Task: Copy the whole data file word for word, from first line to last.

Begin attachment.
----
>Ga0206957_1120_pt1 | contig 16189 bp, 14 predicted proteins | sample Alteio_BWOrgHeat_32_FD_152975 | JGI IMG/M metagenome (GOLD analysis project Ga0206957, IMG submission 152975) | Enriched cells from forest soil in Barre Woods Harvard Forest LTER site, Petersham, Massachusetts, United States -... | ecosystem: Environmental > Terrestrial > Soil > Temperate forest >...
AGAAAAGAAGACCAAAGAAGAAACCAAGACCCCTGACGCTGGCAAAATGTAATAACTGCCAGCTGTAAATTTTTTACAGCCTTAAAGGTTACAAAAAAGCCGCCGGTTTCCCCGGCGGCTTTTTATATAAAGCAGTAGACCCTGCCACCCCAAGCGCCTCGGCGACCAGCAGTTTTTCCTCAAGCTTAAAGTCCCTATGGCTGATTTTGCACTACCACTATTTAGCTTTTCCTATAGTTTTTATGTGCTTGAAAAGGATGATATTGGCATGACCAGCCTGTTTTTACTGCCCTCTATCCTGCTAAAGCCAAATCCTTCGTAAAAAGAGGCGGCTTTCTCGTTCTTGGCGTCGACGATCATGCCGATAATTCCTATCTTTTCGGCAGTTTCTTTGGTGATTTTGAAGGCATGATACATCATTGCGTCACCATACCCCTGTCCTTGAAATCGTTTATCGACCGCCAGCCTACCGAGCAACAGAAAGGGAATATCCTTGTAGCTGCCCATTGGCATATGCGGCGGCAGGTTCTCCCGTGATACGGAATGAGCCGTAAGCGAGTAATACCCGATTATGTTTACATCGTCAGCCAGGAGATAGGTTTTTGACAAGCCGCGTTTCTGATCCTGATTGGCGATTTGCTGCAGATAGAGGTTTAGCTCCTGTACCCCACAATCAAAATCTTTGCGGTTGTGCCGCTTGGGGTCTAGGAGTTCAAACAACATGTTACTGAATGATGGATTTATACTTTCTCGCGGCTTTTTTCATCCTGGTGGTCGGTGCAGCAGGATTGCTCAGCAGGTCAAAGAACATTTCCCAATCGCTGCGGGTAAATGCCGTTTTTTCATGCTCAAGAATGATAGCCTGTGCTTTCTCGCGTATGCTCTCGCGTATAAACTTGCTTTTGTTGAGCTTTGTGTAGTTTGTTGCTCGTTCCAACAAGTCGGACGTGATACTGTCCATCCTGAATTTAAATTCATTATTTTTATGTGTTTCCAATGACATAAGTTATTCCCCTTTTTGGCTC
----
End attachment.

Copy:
>Ga0206957_1120_pt1 | contig 16189 bp, 14 predicted proteins | sample Alteio_BWOrgHeat_32_FD_152975 | JGI IMG/M metagenome (GOLD analysis project Ga0206957, IMG submission 152975) | Enriched cells from forest soil in Barre Woods Harvard Forest LTER site, Petersham, Massachusetts, United States -... | ecosystem: Environmental > Terrestrial > Soil > Temperate forest >...
AGAAAAGAAGACCAAAGAAGAAACCAAGACCCCTGACGCTGGCAAAATGTAATAACTGCCAGCTGTAAATTTTTTACAGCCTTAAAGGTTACAAAAAAGCCGCCGGTTTCCCCGGCGGCTTTTTATATAAAGCAGTAGACCCTGCCACCCCAAGCGCCTCGGCGACCAGCAGTTTTTCCTCAAGCTTAAAGTCCCTATGGCTGATTTTGCACTACCACTATTTAGCTTTTCCTATAGTTTTTATGTGCTTGAAAAGGATGATATTGGCATGACCAGCCTGTTTTTACTGCCCTCTATCCTGCTAAAGCCAAATCCTTCGTAAAAAGAGGCGGCTTTCTCGTTCTTGGCGTCGACGATCATGCCGATAATTCCTATCTTTTCGGCAGTTTCTTTGGTGATTTTGAAGGCATGATACATCATTGCGTCACCATACCCCTGTCCTTGAAATCGTTTATCGACCGCCAGCCTACCGAGCAACAGAAAGGGAATATCCTTGTAGCTGCCCATTGGCATATGCGGCGGCAGGTTCTCCCGTGATACGGAATGAGCCGTAAGCGAGTAATACCCGATTATGTTTACATCGTCAGCCAGGAGATAGGTTTTTGACAAGCCGCGTTTCTGATCCTGATTGGCGATTTGCTGCAGATAGAGGTTTAGCTCCTGTACCCCACAATCAAAATCTTTGCGGTTGTGCCGCTTGGGGTCTAGGAGTTCAAACAACATGTTACTGAATGATGGATTTATACTTTCTCGCGGCTTTTTTCATCCTGGTGGTCGGTGCAGCAGGATTGCTCAGCAGGTCAAAGAACATTTCCCAATCGCTGCGGGTAAATGCCGTTTTTTCATGCTCAAGAATGATAGCCTGTGCTTTCTCGCGTATGCTCTCGCGTATAAACTTGCTTTTGTTGAGCTTTGTGTAGTTTGTTGCTCGTTCCAACAAGTCGGACGTGATACTGTCCATCCTGAATTTAAATTCATTATTTTTATGTGTTTCCAATGACATAAGTTATTCCCCTTTTTGGCTC